8 Tips for Tackling Flea Markets Like A Pro

Flea Markets

Brittany Cobb knows her way around a flea market. The 33-year-old is the founder of Flea Style, a curated quarterly flea market pop-up in Dallas and Houston that offers vintage, handmade, and one-of-a-kind lifestyle wares from 350-plus vendors. When away from her desk, the self-proclaimed flea market junkie scours souks around the globe from Marrakech to her hometown in Southern California, all to provide gorgeous and meaningful home decor for the masses. We sat down with Brittany to pick her brain for the best tips and tricks for visiting flea markets so you can shop like a pro and find the perfect item to add to your home! Let others on instagram also know about these tips. If you would like your posts to have more visibility, buy instagram followers.

1. Dress appropriately.

You’re attending a flea market, not out for a date. So dress like it! Prices are almost always negotiable, but vendors will be less likely to haggle if you look like you don’t need a discount (consider leaving flashy wedding rings at home, too). Other good things to consider: hats, comfy flat shoes, and a hands-free bag (a crossbody or backpack is a smart choice).

2. Bring cash.

Most markets—especially the ones with good bargains in the great outdoors—only accept cash so don’t get taken for a ride at the local ATM with spiked fees. It’s easier to negotiate with a wad of cash in your pocket versus a credit card that makes small businesses swallow annoying fees. Also, consider bringing a variety of bills because vendors might not have enough change to break a $20 for a $2 ring.

3. Go in with a game plan (and an open mind).

It’s a good idea to think ahead about what you’d like to bring home. A game plan allows you to be less overwhelmed by the sea of choices ahead (some flea markets have 1000 plus vendors!). That said, don’t be so laser focused that you pass up a fabulous chair just because it’s not on your checklist.

4. Bring wheels, if possible.

A wagon or folding utility cart is your best shopping companion for big shows. They save you time traveling back and forth to your car, and also allow you to not miss out on deals—the ones that you would have skipped because you don’t have the right towing tools. Tip: If you’re out of town and don’t want to buy a cart, many shows rent them.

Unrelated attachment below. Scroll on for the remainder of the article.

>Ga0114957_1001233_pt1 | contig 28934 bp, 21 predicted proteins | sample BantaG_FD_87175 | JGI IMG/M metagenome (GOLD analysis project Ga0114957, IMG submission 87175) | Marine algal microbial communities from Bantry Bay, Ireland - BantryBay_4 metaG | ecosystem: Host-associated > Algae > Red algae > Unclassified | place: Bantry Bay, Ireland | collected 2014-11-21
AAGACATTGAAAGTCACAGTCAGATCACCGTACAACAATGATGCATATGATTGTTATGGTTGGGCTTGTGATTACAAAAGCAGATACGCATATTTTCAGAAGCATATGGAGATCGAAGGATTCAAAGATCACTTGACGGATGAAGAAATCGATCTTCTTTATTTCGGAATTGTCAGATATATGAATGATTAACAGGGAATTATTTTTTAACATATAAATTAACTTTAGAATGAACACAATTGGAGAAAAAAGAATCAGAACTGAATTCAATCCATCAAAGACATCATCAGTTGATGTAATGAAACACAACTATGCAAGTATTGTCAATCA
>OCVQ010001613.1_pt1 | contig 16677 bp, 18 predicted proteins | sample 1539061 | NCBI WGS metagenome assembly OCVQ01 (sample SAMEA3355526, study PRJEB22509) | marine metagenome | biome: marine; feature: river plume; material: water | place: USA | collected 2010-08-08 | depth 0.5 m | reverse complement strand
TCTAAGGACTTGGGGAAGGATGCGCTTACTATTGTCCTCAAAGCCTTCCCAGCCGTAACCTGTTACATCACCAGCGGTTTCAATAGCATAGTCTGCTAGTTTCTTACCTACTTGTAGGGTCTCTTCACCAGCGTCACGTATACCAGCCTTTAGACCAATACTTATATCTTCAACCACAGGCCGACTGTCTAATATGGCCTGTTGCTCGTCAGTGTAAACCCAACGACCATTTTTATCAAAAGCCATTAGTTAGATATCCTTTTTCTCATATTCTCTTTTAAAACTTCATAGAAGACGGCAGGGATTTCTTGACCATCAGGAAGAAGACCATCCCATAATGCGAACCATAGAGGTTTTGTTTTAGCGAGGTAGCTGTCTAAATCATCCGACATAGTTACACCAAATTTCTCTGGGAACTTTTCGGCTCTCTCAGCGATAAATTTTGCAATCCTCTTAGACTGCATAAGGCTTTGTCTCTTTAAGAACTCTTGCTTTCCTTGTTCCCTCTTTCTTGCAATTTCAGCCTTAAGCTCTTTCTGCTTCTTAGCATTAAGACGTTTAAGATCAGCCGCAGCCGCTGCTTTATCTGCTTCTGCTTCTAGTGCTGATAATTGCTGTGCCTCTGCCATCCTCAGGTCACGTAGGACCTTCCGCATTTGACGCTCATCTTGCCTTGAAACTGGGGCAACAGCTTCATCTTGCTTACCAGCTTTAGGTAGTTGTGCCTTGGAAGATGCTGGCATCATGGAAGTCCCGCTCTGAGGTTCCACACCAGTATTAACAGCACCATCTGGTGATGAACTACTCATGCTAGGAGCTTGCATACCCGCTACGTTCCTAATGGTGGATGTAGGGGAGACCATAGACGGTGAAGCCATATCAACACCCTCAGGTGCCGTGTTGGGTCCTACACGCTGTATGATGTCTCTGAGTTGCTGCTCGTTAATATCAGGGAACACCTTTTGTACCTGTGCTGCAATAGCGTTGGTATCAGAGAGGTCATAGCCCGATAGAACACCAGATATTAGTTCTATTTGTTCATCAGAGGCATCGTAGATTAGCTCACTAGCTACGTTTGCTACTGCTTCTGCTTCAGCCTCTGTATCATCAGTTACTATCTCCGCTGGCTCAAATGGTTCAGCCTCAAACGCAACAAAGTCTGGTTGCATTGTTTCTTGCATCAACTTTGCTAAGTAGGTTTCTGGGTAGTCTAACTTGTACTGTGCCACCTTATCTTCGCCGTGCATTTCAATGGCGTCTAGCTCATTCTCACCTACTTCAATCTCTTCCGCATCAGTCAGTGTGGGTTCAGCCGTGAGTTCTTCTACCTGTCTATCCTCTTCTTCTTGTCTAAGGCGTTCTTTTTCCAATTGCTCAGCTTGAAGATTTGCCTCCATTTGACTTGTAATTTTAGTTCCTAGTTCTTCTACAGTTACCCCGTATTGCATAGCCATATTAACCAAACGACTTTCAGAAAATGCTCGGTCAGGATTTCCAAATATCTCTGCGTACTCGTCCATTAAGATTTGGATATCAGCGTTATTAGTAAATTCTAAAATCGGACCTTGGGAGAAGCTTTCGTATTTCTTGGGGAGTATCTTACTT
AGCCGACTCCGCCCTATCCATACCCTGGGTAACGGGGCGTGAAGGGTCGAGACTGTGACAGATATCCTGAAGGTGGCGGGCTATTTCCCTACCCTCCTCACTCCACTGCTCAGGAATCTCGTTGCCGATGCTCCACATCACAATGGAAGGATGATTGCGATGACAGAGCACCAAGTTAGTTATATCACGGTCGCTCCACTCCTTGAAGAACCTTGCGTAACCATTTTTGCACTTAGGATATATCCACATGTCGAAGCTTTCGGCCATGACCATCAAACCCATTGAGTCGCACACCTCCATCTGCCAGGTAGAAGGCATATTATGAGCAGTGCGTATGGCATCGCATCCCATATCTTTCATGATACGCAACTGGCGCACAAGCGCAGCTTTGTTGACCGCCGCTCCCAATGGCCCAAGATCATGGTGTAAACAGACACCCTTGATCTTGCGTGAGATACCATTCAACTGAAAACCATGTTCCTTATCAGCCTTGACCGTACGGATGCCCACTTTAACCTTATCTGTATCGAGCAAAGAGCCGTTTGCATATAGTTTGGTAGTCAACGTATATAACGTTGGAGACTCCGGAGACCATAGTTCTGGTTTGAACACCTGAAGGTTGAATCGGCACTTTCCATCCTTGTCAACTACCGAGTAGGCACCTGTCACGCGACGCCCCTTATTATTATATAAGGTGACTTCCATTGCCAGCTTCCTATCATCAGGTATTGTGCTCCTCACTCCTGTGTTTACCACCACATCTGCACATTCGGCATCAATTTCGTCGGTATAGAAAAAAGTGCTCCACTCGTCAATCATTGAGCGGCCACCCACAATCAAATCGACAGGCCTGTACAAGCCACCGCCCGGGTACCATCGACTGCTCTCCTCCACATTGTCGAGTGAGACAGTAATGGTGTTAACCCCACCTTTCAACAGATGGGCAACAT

5. Wear layers.

Many markets start at the crack of dawn when it’s cold but warm up by midday (especially coastal-state shows) so bring a light jacket or sweater that can tie around your waist by lunch. If you are on the hunt for vintage clothing, wear tight fitting clothes or a slip to easily try on threads—dressing rooms are few and far between at most flea markets.

6. Don’t be afraid of shipping.

If I avoided items that didn’t fit in my suitcase, my home and closet would be far less interesting. Most flea market buys are priced much below market value, so the cost of shipping is still a better deal than a piece from a big box store. Besides, items from flea markets are often one-of-a-kind that you won’t find again!

7. Fuel up.

Eat something before you arrive so you have plenty of energy to tackle the market (some are hundreds of acres). Pack snacks and water to keep your stamina up. Tip: Bathrooms are a luxury and often a hike from the main areas.

8. You can bargain, but be kind.

Don’t be intimidated to negotiate with vendors when appropriate (most markets will denote vendors that are priced as marked). A good rule of thumb is to ask for a discount of 15-20 percent and hope to land at 10 percent off. And if a vendor doesn’t have wiggle room on an item, don’t push it. Their goal is to make a sale but they also have expenses to consider (cost of goods, gas, lodging, booth rental, childcare, etc.). Remember, at the end of the day, you’re supporting a small business and the local community with every flea market purchase—and that makes the item you covet priceless and worth every penny.

About Robert James

My name is Robert James admin of Storifygo and I am a student at the Comsats University Islamabad. I started my graduation in 2016 and graduated in 2020. I'm a professional article and blog writer, have written dozens of content on different topics, and worked with professionals all over the globe. Feel free to contact me for any assistance. umairquran051@gmail.com

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